A series of tornadoes have struck the South and Mid-Atlantic US, making 2016 the worst year for such storms in the area since 2008, according to catastrophe modelling firm RMS.
On Tuesday and Wednesday Feb 22/23, a severe weather outbreak in the South and Mid-Atlantic US lead to 31 confirmed tornadoes, damaging over 340 buildings and mobile homes, causing 111,000 power outages, and killing at least 7 people across more than a dozen states, according to RMS.
At least six tornadoes on the Tuesday have been rated Enhanced Fujita (EF) 2 or stronger, including two damaging tornadoes that hit Lamar County, Mississippi, and Convent, Louisiana, in addition to at least EF3 damage from a tornado that hit near Pensacola, Florida
On Wednesday, the worst of the damage was reported in Tappahannock, Virginia, from one or more unconfirmed tornadoes. Damage assessments are continuing.
The National Weather Service reported that the severe weather outbreak had passed and there is no threat of thunderstorms across the US over the coming three days. With this event, the country has seen more tornadoes than average this winter.
As of February 24, the total number of preliminary tornado reports since January was 132, compared to the 2005-2015 average of 95. It also makes 2016 the most active year thus far since 2008, when the total number of preliminary tornado reports was 360 as of February 24, said RMS.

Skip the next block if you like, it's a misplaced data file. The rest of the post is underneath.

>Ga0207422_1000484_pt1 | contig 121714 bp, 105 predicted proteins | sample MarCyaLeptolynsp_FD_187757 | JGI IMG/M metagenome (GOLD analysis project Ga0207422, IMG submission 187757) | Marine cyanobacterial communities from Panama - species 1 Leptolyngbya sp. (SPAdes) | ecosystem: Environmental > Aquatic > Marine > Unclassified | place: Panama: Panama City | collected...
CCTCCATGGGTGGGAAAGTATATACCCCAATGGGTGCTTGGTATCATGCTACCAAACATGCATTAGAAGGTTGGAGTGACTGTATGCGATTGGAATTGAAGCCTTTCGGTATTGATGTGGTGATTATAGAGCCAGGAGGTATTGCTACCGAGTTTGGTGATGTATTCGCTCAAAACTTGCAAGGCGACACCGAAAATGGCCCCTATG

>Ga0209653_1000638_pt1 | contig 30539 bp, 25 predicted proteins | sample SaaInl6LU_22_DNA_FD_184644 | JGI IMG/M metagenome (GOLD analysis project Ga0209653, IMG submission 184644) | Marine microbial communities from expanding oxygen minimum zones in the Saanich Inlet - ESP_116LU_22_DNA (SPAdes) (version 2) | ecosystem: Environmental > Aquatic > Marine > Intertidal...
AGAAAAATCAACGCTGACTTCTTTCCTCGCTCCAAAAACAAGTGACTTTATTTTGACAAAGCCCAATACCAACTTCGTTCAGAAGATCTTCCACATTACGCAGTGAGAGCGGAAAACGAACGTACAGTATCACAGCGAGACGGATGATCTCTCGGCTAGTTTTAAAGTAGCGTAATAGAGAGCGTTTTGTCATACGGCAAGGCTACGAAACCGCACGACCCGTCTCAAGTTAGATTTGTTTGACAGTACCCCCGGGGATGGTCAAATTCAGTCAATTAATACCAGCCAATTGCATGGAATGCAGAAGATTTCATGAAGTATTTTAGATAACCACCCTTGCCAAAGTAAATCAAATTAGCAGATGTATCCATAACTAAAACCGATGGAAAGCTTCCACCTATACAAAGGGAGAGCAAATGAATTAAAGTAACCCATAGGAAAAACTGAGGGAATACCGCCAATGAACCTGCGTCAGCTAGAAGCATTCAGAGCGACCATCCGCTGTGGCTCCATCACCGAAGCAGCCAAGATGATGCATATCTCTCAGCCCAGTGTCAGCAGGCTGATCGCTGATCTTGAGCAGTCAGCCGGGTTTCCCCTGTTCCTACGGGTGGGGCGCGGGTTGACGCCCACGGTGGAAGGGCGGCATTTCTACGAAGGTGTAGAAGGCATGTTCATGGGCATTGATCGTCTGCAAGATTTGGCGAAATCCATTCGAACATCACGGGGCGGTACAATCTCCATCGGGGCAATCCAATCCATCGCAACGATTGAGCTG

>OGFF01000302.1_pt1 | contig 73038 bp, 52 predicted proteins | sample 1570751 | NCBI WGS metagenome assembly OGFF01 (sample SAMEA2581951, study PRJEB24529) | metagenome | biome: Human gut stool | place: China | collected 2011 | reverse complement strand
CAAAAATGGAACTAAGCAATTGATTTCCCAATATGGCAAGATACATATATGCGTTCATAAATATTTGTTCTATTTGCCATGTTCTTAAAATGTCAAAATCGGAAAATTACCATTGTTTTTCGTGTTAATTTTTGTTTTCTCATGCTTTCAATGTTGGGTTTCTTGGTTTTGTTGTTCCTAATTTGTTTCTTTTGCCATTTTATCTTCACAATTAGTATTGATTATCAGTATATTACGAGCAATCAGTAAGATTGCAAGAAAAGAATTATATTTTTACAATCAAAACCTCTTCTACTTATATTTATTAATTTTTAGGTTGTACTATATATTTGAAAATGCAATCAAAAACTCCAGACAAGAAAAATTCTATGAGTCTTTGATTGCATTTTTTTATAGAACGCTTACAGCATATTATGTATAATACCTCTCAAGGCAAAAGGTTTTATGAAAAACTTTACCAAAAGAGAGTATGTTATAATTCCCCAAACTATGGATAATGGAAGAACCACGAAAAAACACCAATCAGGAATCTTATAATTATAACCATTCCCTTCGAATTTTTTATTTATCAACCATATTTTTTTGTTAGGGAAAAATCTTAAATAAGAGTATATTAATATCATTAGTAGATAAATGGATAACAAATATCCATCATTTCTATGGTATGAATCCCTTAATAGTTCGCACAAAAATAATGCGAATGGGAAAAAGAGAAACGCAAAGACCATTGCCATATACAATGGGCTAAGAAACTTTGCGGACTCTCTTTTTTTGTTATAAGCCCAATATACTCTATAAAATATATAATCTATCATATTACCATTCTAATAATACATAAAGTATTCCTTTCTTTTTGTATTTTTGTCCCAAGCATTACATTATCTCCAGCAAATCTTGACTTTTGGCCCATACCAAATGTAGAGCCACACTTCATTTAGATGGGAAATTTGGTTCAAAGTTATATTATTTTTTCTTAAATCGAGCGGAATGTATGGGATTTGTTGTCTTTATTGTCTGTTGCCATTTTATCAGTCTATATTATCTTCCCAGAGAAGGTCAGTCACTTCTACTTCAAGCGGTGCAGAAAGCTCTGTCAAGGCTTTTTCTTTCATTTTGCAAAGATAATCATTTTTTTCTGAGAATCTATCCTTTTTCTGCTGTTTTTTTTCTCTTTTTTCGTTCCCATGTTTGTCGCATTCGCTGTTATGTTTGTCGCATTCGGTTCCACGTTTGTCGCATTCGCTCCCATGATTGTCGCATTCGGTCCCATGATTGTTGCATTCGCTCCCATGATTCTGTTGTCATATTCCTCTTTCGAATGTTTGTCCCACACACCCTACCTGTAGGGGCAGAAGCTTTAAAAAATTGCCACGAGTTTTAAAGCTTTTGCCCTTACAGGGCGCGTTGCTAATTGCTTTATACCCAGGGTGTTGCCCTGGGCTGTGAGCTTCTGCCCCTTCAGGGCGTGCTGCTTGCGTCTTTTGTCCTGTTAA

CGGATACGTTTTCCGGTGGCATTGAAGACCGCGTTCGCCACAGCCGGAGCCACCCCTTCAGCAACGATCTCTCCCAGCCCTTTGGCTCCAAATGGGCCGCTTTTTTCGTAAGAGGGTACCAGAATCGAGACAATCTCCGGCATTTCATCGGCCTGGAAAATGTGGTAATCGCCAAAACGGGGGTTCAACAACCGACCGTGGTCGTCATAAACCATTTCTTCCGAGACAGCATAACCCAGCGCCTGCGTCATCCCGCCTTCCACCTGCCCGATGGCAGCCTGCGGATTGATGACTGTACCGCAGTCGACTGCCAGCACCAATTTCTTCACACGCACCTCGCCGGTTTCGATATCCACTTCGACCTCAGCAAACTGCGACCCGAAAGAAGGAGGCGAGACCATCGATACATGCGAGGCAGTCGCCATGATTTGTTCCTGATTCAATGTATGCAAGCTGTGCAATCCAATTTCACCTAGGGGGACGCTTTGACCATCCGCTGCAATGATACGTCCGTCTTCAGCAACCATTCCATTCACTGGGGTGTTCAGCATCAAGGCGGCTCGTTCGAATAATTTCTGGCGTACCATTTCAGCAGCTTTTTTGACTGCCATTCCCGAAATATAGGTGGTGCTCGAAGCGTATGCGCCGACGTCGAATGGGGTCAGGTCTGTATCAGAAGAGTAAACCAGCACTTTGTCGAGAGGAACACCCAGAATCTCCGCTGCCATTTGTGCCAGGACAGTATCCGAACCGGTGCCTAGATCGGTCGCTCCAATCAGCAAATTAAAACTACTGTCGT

Given the large spatial extent of impacted and damaged areas, it is too early to issue any loss estimates from this outbreak, according to the firm.
Jeff Waters, manager, model product management, RMS, said: "What was unusual about this event was how far north the severe weather stretched. By late Wednesday night, severe thunderstorm watches were in effect as far north as Vermont and parts of Massachusetts.
“The last time western Massachusetts experienced a severe thunderstorm warning in February was 1997. Some may also be wondering about the connection between strong El Niño phase currently taking place in the Pacific, and the severe weather.
Waters said that the El Niño/Southern Oscillation (ENSO) phase may have some influence on the frequency of tornadoes, but it’s difficult to differentiate the large factors from the many small-scale factors.
“El Niño does not, by itself, spark tornadoes or severe weather outbreaks,” he said.